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Wang Yi Met with UN High Commissioner for Human Rights Michelle Bachelet

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On May 23, State Councilor and Foreign Minister Wang Yi met with the visiting UN High Commissioner for Human Rights Michelle Bachelet in Guangzhou.

Welcoming Ms. Bachelet on her first visit to China as UN High Commissioner for Human Rights, Wang Yi said that it has been 17 years since China last received a UN High Commissioner for Human Rights, and the visit is of landmark importance for both sides. He expressed the hope that this trip would help enhance understanding and cooperation, and clarify misinformation.

Wang briefed the High Commissioner on China’s history of development and the governing philosophy of the Communist Party of China (CPC) in connection with China’s 5000-year civilization.

Wang stressed that the CPC stays committed to taking a people-centered approach and has made it its abiding goal to create a better life for the people. By combining the advanced Marxist theory with China’s practice, the CPC has led the Chinese people in blazing a path of socialism with Chinese characteristics that is consistent with the trend of the times and suits China’s national conditions, making historic achievements in reform and opening up, and winning extensive support of the people. Wang underscored that China has always given top priority to ensuring the right to subsistence, put enhancing the right to development high on its agenda, and made the protection of citizens’ legitimate rights and interests its basic task. China has also made safeguarding the ethnic minorities’ rights an important part of its work, and protecting people’s safety its long-term goal. While vigorously promoting the development of its own human rights cause, China has been a champion of the universal values of peace, development, fairness, justice, democracy and freedom, and has been promoting the building of a community with a shared future for mankind, making its contributions to solving the major issues facing human society and promoting the development of human rights in the world.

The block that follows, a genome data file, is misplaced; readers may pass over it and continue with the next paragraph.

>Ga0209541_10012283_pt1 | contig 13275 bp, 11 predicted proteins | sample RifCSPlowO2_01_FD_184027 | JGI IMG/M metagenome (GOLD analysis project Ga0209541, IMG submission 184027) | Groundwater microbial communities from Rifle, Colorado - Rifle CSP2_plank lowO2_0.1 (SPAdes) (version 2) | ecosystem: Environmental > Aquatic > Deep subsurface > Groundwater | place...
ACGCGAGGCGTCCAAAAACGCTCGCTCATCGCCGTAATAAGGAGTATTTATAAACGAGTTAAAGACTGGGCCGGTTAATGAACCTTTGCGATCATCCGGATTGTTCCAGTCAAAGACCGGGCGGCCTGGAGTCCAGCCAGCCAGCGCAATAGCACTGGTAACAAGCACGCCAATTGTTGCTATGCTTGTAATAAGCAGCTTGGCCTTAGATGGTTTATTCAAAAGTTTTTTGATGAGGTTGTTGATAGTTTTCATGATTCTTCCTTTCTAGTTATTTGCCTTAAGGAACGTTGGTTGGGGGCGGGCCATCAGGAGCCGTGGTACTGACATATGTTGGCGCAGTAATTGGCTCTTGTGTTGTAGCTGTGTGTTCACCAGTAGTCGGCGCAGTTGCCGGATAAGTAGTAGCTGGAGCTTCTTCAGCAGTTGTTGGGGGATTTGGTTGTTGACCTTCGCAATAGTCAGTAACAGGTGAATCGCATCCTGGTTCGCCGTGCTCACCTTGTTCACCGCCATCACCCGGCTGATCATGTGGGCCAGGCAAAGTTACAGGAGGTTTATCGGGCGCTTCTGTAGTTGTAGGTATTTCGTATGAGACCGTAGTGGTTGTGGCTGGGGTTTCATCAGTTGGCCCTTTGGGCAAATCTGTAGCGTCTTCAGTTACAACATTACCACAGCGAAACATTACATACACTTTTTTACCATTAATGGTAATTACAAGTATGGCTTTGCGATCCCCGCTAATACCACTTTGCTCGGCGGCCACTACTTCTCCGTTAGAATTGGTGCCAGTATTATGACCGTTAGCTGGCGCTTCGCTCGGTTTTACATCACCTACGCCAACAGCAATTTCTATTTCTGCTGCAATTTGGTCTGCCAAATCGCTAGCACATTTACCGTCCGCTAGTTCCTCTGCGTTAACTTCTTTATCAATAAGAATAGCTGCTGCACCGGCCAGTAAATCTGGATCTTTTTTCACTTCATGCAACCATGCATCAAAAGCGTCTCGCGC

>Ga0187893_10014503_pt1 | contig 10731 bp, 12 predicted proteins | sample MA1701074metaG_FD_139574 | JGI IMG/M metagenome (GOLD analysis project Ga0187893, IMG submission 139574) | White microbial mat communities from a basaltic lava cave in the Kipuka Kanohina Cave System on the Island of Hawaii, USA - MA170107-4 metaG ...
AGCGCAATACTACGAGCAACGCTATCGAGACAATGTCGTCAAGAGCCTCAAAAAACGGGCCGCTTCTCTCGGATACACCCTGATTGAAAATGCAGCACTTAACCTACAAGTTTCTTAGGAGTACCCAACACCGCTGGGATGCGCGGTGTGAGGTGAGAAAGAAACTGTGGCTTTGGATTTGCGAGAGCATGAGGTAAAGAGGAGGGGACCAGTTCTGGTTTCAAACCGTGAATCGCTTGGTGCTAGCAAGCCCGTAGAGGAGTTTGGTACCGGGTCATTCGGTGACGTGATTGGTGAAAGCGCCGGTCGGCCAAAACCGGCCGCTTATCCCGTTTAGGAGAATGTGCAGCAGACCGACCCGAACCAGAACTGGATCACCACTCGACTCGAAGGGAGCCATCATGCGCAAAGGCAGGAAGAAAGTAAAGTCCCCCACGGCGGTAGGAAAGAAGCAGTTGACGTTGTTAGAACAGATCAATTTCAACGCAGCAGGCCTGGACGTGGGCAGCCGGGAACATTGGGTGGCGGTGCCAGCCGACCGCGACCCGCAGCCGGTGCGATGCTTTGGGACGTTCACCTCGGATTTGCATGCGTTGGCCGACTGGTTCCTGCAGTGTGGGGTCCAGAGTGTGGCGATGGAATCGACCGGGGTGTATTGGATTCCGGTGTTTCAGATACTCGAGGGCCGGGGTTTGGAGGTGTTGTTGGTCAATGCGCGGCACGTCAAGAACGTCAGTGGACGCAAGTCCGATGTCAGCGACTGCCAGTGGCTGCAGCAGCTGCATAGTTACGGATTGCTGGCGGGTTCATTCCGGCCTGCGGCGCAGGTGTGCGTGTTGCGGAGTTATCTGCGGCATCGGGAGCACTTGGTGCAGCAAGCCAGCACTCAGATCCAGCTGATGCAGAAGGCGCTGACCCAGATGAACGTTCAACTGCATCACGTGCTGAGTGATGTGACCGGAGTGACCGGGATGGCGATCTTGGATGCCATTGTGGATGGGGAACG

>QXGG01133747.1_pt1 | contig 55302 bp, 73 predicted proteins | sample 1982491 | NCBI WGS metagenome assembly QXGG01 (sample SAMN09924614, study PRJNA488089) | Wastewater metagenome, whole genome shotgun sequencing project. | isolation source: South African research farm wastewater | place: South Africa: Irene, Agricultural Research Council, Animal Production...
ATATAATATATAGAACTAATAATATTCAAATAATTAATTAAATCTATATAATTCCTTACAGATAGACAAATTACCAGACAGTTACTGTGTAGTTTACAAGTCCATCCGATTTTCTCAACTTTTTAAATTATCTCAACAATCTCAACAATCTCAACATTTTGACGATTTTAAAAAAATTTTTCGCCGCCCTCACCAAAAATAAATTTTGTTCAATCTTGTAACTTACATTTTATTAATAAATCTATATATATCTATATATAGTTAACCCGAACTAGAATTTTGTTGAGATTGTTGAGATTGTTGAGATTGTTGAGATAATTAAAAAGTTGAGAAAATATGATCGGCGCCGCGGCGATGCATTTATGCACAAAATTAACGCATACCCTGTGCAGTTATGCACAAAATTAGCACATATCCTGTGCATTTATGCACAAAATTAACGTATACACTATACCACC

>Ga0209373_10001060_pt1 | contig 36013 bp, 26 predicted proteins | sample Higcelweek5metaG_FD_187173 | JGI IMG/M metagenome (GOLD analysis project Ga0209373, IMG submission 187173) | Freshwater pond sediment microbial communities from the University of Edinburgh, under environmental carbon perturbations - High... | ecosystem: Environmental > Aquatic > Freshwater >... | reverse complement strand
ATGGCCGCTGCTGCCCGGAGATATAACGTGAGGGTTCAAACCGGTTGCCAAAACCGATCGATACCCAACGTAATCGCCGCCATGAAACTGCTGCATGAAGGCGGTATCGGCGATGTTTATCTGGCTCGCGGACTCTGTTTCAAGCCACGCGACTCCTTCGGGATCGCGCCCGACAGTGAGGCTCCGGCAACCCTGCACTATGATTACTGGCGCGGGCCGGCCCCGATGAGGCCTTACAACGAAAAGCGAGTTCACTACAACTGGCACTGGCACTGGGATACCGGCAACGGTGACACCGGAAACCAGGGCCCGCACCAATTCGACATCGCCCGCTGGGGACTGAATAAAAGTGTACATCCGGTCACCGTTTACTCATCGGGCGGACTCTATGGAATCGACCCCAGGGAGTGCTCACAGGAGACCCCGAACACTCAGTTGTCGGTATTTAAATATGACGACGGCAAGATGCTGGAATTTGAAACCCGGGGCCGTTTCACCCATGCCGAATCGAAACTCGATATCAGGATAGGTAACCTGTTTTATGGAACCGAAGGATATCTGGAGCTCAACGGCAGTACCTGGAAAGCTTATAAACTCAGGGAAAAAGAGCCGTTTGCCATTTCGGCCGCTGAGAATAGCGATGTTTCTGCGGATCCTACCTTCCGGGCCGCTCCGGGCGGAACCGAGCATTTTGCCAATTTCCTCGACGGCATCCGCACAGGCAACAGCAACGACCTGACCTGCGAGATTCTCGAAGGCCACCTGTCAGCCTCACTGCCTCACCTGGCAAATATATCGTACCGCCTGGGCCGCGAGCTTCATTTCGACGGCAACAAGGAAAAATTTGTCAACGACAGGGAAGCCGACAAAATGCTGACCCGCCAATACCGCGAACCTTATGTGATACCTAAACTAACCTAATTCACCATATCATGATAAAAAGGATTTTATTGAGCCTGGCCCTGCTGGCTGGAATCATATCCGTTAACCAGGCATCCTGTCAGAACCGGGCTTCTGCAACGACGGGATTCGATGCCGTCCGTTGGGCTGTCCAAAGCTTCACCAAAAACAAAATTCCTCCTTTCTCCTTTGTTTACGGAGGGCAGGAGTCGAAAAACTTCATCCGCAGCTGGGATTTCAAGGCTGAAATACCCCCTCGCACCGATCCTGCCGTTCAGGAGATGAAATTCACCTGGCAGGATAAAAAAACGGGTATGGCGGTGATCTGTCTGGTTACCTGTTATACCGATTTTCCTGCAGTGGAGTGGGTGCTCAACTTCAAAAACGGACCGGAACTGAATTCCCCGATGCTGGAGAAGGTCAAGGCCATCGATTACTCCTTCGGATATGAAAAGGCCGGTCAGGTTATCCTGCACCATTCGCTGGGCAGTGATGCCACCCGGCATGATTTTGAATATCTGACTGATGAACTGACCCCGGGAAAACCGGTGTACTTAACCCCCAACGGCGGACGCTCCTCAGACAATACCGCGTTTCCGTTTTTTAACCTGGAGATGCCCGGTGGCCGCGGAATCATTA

Wang noted that to advance the international cause of human rights, we must first, respect each other and refrain from politicizing human rights; second, uphold fairness and justice and reject double standards; third, seek truth from facts and take into account national conditions and development stage of a country; fourth, stay open and inclusive and oppose bloc confrontation. Major countries, in particular, should take the lead in practicing multilateralism, upholding the purposes and principles of the UN Charter, respecting the international law, and defending international fairness and justice. Multilateral human rights institutions should serve as a major venue for cooperation and dialogue rather than a new battlefield for division and confrontation. China stands ready to carry out constructive cooperation with the OHCHR on the basis of mutual respect and equal treatment.

Bachelet congratulated China on its important achievements in economic and social development and human rights protection, and spoke positively of China’s contributions in supporting multilateralism, development financing, sustainable development, poverty reduction, climate change, ecological conservation and other areas concerning the development of human rights. Noting the great importance the OHCHR attaches to China’s role, Bachelet expressed the hope to take this visit as an opportunity to enhance mutual understanding and trust between the two sides to jointly deal with global challenges and advance the international human rights cause.

The two sides also exchanged views on the international and regional humanitarian situation of mutual concern.

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UN Ocean Conference: Joint effort needed to combat plastic pollution

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Twenty-one new governments announced they will join the New Plastics Economy Global Commitment at the UN Ocean Conference on June 27, further boosting the leadership on tackling plastic pollution.